The photographic suspense I speak of is somewhat in the nature of a moment paused. An act of almost-revealed. Not by accident. But by design and purpose. Perhaps even with some degree of motivation as in the case of Pinter’s plays. The Pinteresque pause anticipates in that moment of imposed-suspense a limbo that is full of everyday menace at one level and a vast melancholic helplessness at another. But. We know that the pause will create an active (or passive) moment of decision. Choice. For the character. One which implies the desire to act. Or to not do anything. Either because all has been numbed or because every act implies a risk-taking. You don’t want to take a risk. You let time step in. Perhaps in the guise of circumstance and choose for you. This choosing to not choose builds suspense.


My constant battle between the analog and the instant nature of the digital the phone-chimera. That which excites even as it obliterates. Translation?


This phone-"chimera"—the phone camera or digital camera is the modern-day instrument of what I call "obliterates." The chimera offered by the digital while creating images is prone to a disappearance that is comparable to a "censoring" of the images. To deleting the ones that "in my opinion" do not work for me. Versus the old-fashioned analog camera that transfers the movement into film, thereby stilling it for as long as the film lasts. The life-term allotted to the invention called film-negative. This mode of image making doesn't allow you to tamper with that which is captured.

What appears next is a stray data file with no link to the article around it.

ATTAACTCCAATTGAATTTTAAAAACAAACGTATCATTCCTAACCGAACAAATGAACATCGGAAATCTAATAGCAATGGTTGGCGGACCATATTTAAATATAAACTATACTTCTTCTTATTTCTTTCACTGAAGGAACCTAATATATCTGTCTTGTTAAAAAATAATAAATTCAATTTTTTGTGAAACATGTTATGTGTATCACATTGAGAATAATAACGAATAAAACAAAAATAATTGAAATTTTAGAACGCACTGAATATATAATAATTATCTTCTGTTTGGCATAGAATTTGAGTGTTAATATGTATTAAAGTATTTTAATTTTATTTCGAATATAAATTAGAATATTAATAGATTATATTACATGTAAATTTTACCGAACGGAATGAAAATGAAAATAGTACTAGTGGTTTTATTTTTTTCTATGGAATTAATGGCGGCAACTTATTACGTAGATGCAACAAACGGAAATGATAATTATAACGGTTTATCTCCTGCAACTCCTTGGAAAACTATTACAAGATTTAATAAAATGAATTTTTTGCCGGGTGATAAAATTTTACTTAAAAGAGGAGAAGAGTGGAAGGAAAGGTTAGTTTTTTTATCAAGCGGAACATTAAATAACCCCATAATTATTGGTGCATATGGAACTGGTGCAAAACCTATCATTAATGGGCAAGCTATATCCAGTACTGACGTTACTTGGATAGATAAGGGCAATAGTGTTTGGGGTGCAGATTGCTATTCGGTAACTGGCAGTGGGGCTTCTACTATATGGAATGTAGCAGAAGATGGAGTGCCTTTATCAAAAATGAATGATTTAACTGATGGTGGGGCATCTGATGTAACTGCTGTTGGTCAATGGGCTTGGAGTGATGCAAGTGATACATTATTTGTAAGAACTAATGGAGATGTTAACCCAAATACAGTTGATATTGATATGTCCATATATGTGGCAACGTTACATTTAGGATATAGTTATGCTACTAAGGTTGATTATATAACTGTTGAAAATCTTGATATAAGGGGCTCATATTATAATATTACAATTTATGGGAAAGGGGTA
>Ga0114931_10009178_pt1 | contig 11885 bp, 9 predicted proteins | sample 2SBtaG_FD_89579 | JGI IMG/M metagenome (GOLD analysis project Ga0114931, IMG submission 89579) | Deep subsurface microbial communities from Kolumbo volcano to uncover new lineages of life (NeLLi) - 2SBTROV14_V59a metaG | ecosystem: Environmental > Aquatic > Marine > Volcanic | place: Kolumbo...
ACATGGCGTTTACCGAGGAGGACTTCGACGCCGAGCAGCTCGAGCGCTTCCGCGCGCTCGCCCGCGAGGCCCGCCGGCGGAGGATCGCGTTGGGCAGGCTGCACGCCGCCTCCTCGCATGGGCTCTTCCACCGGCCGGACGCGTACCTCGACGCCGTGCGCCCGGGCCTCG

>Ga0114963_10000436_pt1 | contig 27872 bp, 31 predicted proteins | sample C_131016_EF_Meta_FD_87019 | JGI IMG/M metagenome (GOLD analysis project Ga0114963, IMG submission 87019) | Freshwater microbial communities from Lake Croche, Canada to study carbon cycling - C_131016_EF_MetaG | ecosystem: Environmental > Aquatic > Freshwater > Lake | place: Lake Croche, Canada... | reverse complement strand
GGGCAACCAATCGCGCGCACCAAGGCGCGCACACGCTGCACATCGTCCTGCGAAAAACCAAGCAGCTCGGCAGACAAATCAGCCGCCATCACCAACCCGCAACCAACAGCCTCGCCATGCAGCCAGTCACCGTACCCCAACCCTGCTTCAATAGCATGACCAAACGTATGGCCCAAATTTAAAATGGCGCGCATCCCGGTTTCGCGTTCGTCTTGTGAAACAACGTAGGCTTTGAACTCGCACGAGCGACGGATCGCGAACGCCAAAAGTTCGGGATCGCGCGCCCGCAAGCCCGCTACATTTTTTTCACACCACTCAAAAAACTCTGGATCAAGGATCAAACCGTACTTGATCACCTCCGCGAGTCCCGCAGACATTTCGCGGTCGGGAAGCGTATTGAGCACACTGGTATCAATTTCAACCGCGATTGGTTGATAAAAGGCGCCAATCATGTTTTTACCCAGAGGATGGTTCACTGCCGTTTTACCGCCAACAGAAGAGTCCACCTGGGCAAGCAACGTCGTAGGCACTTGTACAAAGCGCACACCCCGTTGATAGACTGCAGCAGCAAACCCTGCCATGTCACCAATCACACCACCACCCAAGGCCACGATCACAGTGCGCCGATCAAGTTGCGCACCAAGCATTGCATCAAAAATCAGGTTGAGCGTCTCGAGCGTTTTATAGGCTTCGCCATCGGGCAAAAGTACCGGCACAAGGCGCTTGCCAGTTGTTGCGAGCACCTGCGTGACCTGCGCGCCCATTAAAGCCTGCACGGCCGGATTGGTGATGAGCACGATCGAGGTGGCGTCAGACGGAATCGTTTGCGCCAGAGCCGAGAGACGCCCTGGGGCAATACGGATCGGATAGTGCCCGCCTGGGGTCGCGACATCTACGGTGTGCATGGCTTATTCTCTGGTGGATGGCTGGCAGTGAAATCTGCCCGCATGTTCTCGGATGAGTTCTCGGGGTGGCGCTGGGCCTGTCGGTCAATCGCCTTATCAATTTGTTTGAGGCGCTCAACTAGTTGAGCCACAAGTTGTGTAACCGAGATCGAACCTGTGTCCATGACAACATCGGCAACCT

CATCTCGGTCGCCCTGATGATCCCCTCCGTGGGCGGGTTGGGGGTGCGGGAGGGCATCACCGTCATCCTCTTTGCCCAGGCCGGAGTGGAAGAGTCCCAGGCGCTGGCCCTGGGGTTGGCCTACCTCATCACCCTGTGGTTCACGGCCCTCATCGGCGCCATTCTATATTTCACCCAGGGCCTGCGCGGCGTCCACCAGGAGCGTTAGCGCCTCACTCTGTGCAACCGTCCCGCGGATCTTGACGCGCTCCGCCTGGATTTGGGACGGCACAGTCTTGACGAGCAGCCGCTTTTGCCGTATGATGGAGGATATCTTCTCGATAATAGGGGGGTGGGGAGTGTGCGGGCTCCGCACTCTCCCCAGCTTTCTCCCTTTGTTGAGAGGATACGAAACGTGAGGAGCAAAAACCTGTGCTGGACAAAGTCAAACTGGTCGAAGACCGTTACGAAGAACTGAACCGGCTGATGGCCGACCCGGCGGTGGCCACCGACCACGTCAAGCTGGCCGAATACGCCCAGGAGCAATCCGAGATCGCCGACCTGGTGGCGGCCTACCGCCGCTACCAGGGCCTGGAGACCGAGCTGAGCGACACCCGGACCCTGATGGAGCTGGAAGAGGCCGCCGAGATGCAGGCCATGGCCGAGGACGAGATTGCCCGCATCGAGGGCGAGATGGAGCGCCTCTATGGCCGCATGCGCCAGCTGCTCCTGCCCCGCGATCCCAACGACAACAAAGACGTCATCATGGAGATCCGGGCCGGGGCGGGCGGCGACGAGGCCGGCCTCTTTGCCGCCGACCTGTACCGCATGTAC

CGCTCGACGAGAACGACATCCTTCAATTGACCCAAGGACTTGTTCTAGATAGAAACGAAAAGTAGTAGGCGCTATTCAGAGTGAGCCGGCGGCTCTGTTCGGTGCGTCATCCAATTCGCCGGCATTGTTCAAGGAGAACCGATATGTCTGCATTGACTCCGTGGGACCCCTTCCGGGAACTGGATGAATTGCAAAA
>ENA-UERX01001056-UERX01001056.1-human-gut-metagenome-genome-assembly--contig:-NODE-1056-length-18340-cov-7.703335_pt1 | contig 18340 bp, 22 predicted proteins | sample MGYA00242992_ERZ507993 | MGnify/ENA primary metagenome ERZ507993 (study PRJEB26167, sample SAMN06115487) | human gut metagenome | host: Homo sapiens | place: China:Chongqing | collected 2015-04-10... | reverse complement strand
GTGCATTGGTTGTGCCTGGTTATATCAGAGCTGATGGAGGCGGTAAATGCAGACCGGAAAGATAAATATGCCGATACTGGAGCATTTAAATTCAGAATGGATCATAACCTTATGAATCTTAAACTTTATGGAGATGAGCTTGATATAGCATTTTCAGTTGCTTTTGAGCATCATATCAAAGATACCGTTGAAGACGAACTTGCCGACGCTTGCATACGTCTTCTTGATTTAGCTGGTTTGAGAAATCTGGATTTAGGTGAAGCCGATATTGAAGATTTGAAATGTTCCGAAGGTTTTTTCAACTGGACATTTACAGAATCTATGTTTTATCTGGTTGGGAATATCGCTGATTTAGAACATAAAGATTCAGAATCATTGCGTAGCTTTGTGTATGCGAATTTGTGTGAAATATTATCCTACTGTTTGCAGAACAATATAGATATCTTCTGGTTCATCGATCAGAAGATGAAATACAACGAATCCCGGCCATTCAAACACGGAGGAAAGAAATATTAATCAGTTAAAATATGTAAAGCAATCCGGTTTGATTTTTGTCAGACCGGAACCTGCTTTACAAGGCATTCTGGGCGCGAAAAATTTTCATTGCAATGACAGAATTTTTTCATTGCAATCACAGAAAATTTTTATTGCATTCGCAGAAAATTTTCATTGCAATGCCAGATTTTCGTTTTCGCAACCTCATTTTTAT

Again: the digital offers an instant replay of every moment during the process of image-making itself. While: the film camera creates suspense. You wait for the film to be processed into its negative state and then the print to be made. It is at this stage that a photographer realizes whether the image is a rendering of what was attempted while taking the photograph or not. Of course, here the act of "deleting" takes place differently. You choose not to print the image. It remains in its negative state. Another kind of suspense. For one day you may return to it and decide to give it "life" in the form of a print.


Here's what my friend and translator Tess Lewis writes: "Like photography, translation entails a moment of suspense—both in the sense of anticipation and suspension—in the journey of an idea, a whole, a vision between two media, and more importantly the transfiguration from the metaphysical to the physical."